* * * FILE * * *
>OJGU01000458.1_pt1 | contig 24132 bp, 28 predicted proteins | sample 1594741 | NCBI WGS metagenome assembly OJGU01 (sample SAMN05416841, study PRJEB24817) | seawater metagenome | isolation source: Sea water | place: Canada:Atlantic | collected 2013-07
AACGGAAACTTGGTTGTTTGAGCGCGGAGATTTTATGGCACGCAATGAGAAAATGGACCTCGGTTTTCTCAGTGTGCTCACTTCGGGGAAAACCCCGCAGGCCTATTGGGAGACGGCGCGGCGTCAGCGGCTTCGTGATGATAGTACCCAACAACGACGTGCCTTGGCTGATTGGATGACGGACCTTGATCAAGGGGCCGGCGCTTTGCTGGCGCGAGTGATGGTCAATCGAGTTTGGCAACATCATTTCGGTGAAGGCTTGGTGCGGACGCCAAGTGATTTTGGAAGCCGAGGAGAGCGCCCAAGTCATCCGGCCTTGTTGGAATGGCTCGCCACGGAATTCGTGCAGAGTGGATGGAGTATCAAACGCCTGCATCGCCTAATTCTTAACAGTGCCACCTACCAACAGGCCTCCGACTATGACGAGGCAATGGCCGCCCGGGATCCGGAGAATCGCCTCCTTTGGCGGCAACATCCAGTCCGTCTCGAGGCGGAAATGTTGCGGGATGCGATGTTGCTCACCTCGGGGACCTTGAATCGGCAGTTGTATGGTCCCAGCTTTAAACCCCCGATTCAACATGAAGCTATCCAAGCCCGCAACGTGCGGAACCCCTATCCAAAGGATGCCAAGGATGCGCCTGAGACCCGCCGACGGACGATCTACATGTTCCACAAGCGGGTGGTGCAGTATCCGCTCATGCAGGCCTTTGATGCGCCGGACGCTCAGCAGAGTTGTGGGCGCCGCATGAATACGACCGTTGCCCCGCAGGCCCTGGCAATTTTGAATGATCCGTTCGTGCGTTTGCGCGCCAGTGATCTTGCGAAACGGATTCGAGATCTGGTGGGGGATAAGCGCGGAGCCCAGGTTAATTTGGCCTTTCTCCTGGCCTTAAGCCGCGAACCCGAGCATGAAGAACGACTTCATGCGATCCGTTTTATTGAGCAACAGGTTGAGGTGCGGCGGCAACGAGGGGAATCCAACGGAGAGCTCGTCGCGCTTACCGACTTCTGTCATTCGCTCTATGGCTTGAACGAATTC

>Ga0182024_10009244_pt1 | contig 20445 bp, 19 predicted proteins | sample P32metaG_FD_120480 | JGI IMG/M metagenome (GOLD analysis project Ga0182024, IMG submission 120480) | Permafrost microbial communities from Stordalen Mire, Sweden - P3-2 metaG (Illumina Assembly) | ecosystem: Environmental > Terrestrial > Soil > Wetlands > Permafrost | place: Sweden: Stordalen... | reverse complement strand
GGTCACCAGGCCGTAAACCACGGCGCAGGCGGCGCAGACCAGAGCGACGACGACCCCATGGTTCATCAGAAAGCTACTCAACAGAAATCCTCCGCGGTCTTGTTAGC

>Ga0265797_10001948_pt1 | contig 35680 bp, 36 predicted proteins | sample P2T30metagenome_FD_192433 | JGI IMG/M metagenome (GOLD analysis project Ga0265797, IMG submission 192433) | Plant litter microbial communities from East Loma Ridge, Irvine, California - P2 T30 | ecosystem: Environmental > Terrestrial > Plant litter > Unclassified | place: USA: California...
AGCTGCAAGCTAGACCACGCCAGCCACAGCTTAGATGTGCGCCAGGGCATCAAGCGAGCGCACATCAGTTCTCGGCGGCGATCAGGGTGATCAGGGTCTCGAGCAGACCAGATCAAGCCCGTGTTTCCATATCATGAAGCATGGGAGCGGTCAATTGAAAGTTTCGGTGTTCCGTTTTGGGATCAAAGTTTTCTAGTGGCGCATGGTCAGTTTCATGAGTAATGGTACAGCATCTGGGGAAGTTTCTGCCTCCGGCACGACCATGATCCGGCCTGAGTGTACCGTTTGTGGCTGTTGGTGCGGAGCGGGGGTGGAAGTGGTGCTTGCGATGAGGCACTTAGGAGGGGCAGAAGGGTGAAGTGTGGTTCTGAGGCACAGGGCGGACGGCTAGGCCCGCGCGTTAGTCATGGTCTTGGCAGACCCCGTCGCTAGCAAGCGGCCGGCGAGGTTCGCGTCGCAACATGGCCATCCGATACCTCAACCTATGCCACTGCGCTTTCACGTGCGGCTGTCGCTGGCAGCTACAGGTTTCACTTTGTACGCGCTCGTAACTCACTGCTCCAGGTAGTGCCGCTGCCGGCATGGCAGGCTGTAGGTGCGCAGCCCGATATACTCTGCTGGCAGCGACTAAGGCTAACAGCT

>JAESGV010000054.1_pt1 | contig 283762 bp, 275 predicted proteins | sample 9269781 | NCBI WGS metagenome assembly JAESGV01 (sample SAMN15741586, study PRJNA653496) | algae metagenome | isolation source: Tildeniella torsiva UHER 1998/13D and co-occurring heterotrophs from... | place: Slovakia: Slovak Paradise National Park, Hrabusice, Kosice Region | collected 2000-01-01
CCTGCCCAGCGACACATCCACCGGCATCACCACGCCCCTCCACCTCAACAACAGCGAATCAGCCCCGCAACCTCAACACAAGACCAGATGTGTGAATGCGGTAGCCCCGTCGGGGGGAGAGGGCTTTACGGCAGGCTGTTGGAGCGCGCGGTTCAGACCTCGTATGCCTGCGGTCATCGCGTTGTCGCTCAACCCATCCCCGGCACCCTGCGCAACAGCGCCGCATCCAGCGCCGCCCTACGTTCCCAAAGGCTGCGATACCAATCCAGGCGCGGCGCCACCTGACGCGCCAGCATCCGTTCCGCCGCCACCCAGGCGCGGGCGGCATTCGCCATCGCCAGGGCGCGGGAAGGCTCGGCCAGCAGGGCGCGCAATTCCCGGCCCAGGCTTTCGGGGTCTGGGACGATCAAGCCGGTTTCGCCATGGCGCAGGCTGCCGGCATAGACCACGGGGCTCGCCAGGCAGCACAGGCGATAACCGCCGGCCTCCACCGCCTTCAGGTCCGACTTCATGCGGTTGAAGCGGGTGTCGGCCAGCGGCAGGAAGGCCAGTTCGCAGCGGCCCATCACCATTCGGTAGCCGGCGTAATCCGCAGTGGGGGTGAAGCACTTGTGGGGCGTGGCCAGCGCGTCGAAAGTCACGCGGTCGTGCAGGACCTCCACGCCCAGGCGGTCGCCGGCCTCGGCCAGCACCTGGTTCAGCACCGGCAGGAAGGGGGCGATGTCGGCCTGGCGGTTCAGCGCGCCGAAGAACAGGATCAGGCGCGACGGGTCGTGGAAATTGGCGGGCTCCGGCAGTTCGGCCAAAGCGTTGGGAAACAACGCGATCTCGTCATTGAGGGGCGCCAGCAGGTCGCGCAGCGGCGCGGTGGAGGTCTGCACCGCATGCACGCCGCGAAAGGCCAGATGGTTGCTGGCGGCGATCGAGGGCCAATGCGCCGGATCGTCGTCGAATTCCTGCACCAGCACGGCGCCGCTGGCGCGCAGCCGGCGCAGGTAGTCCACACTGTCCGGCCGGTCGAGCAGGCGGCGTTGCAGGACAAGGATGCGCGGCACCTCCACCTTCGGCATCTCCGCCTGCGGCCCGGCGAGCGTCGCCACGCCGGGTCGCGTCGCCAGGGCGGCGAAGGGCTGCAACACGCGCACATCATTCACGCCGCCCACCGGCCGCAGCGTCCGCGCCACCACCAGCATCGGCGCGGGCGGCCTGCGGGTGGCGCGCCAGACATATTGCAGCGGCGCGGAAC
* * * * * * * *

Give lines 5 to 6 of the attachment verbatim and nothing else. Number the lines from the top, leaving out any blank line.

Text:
>Ga0265797_10001948_pt1 | contig 35680 bp, 36 predicted proteins | sample P2T30metagenome_FD_192433 | JGI IMG/M metagenome (GOLD analysis project Ga0265797, IMG submission 192433) | Plant litter microbial communities from East Loma Ridge, Irvine, California - P2 T30 | ecosystem: Environmental > Terrestrial > Plant litter > Unclassified | place: USA: California...
AGCTGCAAGCTAGACCACGCCAGCCACAGCTTAGATGTGCGCCAGGGCATCAAGCGAGCGCACATCAGTTCTCGGCGGCGATCAGGGTGATCAGGGTCTCGAGCAGACCAGATCAAGCCCGTGTTTCCATATCATGAAGCATGGGAGCGGTCAATTGAAAGTTTCGGTGTTCCGTTTTGGGATCAAAGTTTTCTAGTGGCGCATGGTCAGTTTCATGAGTAATGGTACAGCATCTGGGGAAGTTTCTGCCTCCGGCACGACCATGATCCGGCCTGAGTGTACCGTTTGTGGCTGTTGGTGCGGAGCGGGGGTGGAAGTGGTGCTTGCGATGAGGCACTTAGGAGGGGCAGAAGGGTGAAGTGTGGTTCTGAGGCACAGGGCGGACGGCTAGGCCCGCGCGTTAGTCATGGTCTTGGCAGACCCCGTCGCTAGCAAGCGGCCGGCGAGGTTCGCGTCGCAACATGGCCATCCGATACCTCAACCTATGCCACTGCGCTTTCACGTGCGGCTGTCGCTGGCAGCTACAGGTTTCACTTTGTACGCGCTCGTAACTCACTGCTCCAGGTAGTGCCGCTGCCGGCATGGCAGGCTGTAGGTGCGCAGCCCGATATACTCTGCTGGCAGCGACTAAGGCTAACAGCT